The DNA Technology (Use and Application) Regulation Bill will be taken up by Parliament in the ongoing monsoon session.
The DNA Technology (Use and Application) Regulation Bill will be taken up by Parliament in the ongoing monsoon session. The Bill has had several iterations over the past 15 years, even as more than 60 nations have given the requisite legislative backing to the activities involving DNA technology—largely policing/investigative forensics—that need regulation. The standing committee of Parliament, in February 2021, had flagged many important concerns; hopefully, the Bill to be presented addresses these.
The committee had recommended that the government clarify on the apprehensions that certain communities will bear a disproportionate burden from use of such DNA profiling in the criminal justice system. While the committee didn’t recommend the deletion of the provisions relating to harvesting of DNA from ‘undertrials’ and ‘suspects’ in crimes and maintaining related data, it did flag the dangers of this. The Bill does include a consent clause in these specific cases, but there is also a provision to override these. It will amount to an invasion of bodily privacy of such individuals if they are eventually acquitted or are no longer a suspect.
Some members of the committee also flagged possible stigmatisation of specific communities—for instance, 66% of undertrials in Indian jails belong to the SC, ST, OBC communities. Criminal investigation successes based on available DNA data will continue to put the burden of perceived criminality on these communities, since crimes committed by members of other communities may not get logged as DNA-profiling success or attributed to the DNA records; in short, profiling won’t capture true prevalence for certain communities.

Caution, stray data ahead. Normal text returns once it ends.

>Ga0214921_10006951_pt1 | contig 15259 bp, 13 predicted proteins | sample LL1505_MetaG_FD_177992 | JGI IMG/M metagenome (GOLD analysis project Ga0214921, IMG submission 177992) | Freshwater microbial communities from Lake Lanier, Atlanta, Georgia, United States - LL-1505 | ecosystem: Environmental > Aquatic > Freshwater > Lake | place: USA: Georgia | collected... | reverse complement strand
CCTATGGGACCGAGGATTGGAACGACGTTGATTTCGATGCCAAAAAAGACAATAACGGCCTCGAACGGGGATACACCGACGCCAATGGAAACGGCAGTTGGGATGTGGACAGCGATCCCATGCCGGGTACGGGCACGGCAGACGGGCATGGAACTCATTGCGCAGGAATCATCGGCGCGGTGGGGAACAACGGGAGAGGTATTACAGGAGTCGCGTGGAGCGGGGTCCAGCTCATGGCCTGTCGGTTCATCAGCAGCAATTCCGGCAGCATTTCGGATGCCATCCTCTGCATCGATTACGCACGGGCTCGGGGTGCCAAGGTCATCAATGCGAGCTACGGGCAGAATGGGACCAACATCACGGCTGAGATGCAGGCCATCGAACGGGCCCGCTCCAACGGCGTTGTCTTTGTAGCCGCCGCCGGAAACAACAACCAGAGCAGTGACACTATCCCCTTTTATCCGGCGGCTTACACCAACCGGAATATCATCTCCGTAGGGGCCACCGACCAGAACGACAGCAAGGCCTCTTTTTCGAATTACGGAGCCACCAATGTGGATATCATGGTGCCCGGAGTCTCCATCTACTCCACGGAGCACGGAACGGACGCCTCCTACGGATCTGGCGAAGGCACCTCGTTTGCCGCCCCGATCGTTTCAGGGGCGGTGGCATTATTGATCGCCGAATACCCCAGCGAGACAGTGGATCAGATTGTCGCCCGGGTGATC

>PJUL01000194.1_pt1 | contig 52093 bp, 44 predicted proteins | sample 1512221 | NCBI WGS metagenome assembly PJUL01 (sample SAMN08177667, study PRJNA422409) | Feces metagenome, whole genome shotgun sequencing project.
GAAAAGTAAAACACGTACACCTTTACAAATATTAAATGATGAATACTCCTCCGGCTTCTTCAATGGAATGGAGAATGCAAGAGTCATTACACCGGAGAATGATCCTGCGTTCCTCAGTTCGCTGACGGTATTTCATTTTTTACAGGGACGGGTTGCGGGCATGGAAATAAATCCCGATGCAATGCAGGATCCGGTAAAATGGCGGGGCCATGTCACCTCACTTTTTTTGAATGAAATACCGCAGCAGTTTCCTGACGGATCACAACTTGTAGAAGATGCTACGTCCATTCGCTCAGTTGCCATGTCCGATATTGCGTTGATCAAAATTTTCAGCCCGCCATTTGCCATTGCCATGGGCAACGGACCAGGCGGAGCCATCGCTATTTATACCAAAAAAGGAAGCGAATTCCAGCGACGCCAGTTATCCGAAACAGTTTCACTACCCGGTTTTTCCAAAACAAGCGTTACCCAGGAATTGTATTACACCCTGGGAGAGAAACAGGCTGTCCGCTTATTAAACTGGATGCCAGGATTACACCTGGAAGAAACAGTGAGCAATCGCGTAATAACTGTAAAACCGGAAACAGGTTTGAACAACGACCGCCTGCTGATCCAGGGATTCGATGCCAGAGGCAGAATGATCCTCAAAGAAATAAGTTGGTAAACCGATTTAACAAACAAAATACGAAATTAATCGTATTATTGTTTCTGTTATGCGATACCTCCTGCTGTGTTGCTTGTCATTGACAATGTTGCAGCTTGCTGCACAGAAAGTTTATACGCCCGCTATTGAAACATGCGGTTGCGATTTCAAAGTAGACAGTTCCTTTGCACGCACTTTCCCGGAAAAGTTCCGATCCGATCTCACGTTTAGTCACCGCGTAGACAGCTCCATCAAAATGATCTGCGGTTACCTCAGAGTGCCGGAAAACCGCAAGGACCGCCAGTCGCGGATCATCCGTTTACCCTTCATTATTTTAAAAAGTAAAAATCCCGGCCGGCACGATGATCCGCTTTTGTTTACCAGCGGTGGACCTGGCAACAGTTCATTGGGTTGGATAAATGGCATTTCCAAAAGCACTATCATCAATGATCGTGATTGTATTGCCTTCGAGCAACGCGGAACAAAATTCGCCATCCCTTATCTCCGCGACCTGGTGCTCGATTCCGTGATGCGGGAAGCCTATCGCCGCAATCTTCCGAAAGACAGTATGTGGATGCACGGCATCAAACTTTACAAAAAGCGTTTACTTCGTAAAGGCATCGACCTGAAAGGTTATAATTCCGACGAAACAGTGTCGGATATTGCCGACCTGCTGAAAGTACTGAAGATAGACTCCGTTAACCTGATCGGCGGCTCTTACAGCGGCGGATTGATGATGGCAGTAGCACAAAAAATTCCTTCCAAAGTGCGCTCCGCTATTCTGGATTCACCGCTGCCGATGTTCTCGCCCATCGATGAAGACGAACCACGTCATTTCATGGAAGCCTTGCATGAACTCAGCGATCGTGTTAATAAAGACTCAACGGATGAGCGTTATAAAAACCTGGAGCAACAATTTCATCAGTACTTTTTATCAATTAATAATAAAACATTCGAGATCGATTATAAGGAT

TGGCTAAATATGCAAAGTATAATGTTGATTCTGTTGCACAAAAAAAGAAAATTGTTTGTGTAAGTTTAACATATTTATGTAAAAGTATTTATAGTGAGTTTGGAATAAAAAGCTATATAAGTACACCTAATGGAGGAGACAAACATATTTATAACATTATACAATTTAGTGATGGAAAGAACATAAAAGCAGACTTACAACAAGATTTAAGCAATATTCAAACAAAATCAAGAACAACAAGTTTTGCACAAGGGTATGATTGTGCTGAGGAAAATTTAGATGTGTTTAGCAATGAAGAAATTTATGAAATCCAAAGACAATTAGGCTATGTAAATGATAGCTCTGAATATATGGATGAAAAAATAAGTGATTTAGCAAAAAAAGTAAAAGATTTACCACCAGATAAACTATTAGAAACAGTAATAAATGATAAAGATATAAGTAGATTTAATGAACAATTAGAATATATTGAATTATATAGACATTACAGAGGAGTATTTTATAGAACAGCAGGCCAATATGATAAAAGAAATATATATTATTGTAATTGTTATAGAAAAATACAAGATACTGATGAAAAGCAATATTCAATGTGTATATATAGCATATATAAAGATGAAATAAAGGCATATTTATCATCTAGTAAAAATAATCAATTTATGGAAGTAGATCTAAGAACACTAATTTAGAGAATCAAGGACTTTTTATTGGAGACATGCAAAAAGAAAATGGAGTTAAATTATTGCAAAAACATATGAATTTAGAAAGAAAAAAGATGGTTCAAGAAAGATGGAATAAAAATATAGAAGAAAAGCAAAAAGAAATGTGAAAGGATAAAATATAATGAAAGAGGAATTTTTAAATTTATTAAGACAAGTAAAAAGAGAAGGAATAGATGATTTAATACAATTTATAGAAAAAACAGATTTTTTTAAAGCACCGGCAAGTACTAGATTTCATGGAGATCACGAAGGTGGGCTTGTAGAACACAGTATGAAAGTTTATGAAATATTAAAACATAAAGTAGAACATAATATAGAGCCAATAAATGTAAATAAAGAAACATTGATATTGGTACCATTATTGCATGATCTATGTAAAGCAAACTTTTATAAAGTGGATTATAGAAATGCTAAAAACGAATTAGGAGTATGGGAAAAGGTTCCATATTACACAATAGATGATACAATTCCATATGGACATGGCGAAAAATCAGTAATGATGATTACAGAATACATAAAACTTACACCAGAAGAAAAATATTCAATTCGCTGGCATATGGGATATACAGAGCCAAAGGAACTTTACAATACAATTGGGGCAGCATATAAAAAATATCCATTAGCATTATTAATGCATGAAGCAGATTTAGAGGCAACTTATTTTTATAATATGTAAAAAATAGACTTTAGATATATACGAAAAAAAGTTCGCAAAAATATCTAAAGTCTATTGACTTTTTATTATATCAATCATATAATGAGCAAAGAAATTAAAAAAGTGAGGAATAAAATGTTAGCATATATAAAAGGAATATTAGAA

Another key concern—though the committee hasn’t recommended deletion of this provision—relates to the “crime scene index”, or DNA data recorded from a crime scene. Such broad-sweep DNA harvesting, as the committee had warned, will put individuals who may have no connection to a crime committed but whose DNA may be present in the crime scene into the database.
The Bill the government intends to present should factor this in. There are key concerns of privacy that need to be resolved, especially in connection with retention of data in the database. While the Supreme Court recognised the right to privacy as a fundamental right in 2017, in the Puttaswamy judgement, a strong safeguard against violation of bodily privacy, including DNA data, needs to be presented by the government, either drawing from existing laws or framing new laws. Given a lot of the data will be stored electronically, aspects of this will need to be covered under the personal data protection law, that has been hanging fire since 2019.
There can be no doubt that DNA technology is of seminal import for the criminal justice system, and not just from the perspective of solving crimes. Research from the US shows the mere existence of an offender’s DNA data in a database could have a net positive impact on recidivism. However, India must move carefully—the government must also ensure that the Bill contains provisions that effectively debar wholesale DNA profiling, of the kind that China is doing for its minorities.